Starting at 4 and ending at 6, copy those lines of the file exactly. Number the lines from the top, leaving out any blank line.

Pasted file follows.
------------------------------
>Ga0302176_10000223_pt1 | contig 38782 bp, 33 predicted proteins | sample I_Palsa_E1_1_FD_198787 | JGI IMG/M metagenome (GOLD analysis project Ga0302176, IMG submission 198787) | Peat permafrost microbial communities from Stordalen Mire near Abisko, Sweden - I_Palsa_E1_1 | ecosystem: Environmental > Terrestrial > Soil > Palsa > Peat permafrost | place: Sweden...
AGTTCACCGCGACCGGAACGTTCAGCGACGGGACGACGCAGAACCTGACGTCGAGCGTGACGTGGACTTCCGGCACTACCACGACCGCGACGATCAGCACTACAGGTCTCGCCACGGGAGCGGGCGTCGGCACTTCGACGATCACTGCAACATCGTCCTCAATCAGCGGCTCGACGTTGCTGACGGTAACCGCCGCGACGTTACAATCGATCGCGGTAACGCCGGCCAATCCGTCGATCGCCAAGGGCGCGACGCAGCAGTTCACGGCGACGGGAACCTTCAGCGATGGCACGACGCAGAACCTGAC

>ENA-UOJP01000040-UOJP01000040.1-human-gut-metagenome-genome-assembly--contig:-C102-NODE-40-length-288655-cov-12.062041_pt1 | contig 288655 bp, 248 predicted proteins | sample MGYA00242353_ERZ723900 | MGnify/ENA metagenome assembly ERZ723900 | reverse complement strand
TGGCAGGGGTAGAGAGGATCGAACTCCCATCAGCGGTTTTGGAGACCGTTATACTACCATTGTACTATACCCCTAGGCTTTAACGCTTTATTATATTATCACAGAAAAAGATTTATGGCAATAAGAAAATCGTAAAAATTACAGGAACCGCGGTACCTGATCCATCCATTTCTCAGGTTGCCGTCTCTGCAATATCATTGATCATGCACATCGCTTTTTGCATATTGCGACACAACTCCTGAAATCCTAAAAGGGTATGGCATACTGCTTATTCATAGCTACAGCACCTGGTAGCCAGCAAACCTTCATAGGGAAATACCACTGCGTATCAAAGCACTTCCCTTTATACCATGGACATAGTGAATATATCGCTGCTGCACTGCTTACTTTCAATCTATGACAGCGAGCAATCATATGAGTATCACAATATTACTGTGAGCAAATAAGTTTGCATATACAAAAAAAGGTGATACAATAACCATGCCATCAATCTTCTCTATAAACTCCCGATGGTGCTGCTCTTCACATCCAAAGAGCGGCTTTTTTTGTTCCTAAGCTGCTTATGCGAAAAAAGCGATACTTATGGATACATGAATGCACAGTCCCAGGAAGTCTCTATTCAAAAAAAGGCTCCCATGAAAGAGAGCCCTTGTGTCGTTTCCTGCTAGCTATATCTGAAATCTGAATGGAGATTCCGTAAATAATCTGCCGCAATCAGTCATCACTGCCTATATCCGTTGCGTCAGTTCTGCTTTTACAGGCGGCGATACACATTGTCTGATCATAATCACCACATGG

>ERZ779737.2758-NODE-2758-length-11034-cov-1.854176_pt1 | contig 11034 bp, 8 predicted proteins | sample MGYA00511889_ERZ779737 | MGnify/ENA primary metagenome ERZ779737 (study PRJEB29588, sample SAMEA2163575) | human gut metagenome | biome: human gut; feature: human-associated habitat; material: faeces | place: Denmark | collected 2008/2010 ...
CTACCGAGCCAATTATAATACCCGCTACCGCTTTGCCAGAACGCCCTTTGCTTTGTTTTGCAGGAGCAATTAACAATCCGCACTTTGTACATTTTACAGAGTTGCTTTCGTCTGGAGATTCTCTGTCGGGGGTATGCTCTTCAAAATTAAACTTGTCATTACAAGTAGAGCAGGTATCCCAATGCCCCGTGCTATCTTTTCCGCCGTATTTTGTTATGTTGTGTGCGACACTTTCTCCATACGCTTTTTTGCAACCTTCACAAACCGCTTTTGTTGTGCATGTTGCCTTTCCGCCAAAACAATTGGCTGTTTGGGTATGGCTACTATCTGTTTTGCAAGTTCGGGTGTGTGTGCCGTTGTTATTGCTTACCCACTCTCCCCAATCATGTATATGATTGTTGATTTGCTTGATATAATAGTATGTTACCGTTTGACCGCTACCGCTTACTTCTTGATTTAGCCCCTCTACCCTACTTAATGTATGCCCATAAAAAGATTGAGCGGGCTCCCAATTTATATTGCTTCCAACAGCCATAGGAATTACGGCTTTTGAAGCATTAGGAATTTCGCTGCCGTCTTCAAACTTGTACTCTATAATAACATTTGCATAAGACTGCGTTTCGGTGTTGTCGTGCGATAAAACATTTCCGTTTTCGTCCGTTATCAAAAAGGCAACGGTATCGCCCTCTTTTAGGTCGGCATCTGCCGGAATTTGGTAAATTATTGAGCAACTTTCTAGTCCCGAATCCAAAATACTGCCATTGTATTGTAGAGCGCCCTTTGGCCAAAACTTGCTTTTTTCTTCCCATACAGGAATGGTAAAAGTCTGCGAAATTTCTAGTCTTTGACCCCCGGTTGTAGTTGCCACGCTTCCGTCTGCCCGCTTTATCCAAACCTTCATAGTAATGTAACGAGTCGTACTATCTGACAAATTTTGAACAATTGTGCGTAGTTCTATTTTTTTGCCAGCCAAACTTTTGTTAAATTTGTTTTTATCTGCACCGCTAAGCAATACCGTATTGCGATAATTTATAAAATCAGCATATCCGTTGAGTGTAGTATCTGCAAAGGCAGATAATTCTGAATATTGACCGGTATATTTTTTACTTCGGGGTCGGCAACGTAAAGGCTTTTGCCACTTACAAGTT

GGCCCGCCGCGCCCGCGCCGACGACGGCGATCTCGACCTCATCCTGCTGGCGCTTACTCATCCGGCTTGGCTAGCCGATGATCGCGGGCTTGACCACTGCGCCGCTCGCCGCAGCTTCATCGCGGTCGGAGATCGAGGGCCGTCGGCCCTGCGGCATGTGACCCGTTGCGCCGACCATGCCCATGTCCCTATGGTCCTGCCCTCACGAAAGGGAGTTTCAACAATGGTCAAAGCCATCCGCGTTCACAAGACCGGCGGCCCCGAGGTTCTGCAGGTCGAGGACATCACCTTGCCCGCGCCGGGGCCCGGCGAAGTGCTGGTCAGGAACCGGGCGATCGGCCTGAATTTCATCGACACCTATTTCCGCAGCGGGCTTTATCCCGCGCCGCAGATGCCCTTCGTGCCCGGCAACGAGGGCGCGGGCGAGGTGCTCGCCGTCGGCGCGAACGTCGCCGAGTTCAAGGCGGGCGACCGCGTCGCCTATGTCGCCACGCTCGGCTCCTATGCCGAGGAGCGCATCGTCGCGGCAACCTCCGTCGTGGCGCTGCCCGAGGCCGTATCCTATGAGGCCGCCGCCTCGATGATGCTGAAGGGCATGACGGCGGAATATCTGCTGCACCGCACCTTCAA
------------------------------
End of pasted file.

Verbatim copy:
TGGCAGGGGTAGAGAGGATCGAACTCCCATCAGCGGTTTTGGAGACCGTTATACTACCATTGTACTATACCCCTAGGCTTTAACGCTTTATTATATTATCACAGAAAAAGATTTATGGCAATAAGAAAATCGTAAAAATTACAGGAACCGCGGTACCTGATCCATCCATTTCTCAGGTTGCCGTCTCTGCAATATCATTGATCATGCACATCGCTTTTTGCATATTGCGACACAACTCCTGAAATCCTAAAAGGGTATGGCATACTGCTTATTCATAGCTACAGCACCTGGTAGCCAGCAAACCTTCATAGGGAAATACCACTGCGTATCAAAGCACTTCCCTTTATACCATGGACATAGTGAATATATCGCTGCTGCACTGCTTACTTTCAATCTATGACAGCGAGCAATCATATGAGTATCACAATATTACTGTGAGCAAATAAGTTTGCATATACAAAAAAAGGTGATACAATAACCATGCCATCAATCTTCTCTATAAACTCCCGATGGTGCTGCTCTTCACATCCAAAGAGCGGCTTTTTTTGTTCCTAAGCTGCTTATGCGAAAAAAGCGATACTTATGGATACATGAATGCACAGTCCCAGGAAGTCTCTATTCAAAAAAAGGCTCCCATGAAAGAGAGCCCTTGTGTCGTTTCCTGCTAGCTATATCTGAAATCTGAATGGAGATTCCGTAAATAATCTGCCGCAATCAGTCATCACTGCCTATATCCGTTGCGTCAGTTCTGCTTTTACAGGCGGCGATACACATTGTCTGATCATAATCACCACATGG

>ERZ779737.2758-NODE-2758-length-11034-cov-1.854176_pt1 | contig 11034 bp, 8 predicted proteins | sample MGYA00511889_ERZ779737 | MGnify/ENA primary metagenome ERZ779737 (study PRJEB29588, sample SAMEA2163575) | human gut metagenome | biome: human gut; feature: human-associated habitat; material: faeces | place: Denmark | collected 2008/2010 ...
CTACCGAGCCAATTATAATACCCGCTACCGCTTTGCCAGAACGCCCTTTGCTTTGTTTTGCAGGAGCAATTAACAATCCGCACTTTGTACATTTTACAGAGTTGCTTTCGTCTGGAGATTCTCTGTCGGGGGTATGCTCTTCAAAATTAAACTTGTCATTACAAGTAGAGCAGGTATCCCAATGCCCCGTGCTATCTTTTCCGCCGTATTTTGTTATGTTGTGTGCGACACTTTCTCCATACGCTTTTTTGCAACCTTCACAAACCGCTTTTGTTGTGCATGTTGCCTTTCCGCCAAAACAATTGGCTGTTTGGGTATGGCTACTATCTGTTTTGCAAGTTCGGGTGTGTGTGCCGTTGTTATTGCTTACCCACTCTCCCCAATCATGTATATGATTGTTGATTTGCTTGATATAATAGTATGTTACCGTTTGACCGCTACCGCTTACTTCTTGATTTAGCCCCTCTACCCTACTTAATGTATGCCCATAAAAAGATTGAGCGGGCTCCCAATTTATATTGCTTCCAACAGCCATAGGAATTACGGCTTTTGAAGCATTAGGAATTTCGCTGCCGTCTTCAAACTTGTACTCTATAATAACATTTGCATAAGACTGCGTTTCGGTGTTGTCGTGCGATAAAACATTTCCGTTTTCGTCCGTTATCAAAAAGGCAACGGTATCGCCCTCTTTTAGGTCGGCATCTGCCGGAATTTGGTAAATTATTGAGCAACTTTCTAGTCCCGAATCCAAAATACTGCCATTGTATTGTAGAGCGCCCTTTGGCCAAAACTTGCTTTTTTCTTCCCATACAGGAATGGTAAAAGTCTGCGAAATTTCTAGTCTTTGACCCCCGGTTGTAGTTGCCACGCTTCCGTCTGCCCGCTTTATCCAAACCTTCATAGTAATGTAACGAGTCGTACTATCTGACAAATTTTGAACAATTGTGCGTAGTTCTATTTTTTTGCCAGCCAAACTTTTGTTAAATTTGTTTTTATCTGCACCGCTAAGCAATACCGTATTGCGATAATTTATAAAATCAGCATATCCGTTGAGTGTAGTATCTGCAAAGGCAGATAATTCTGAATATTGACCGGTATATTTTTTACTTCGGGGTCGGCAACGTAAAGGCTTTTGCCACTTACAAGTT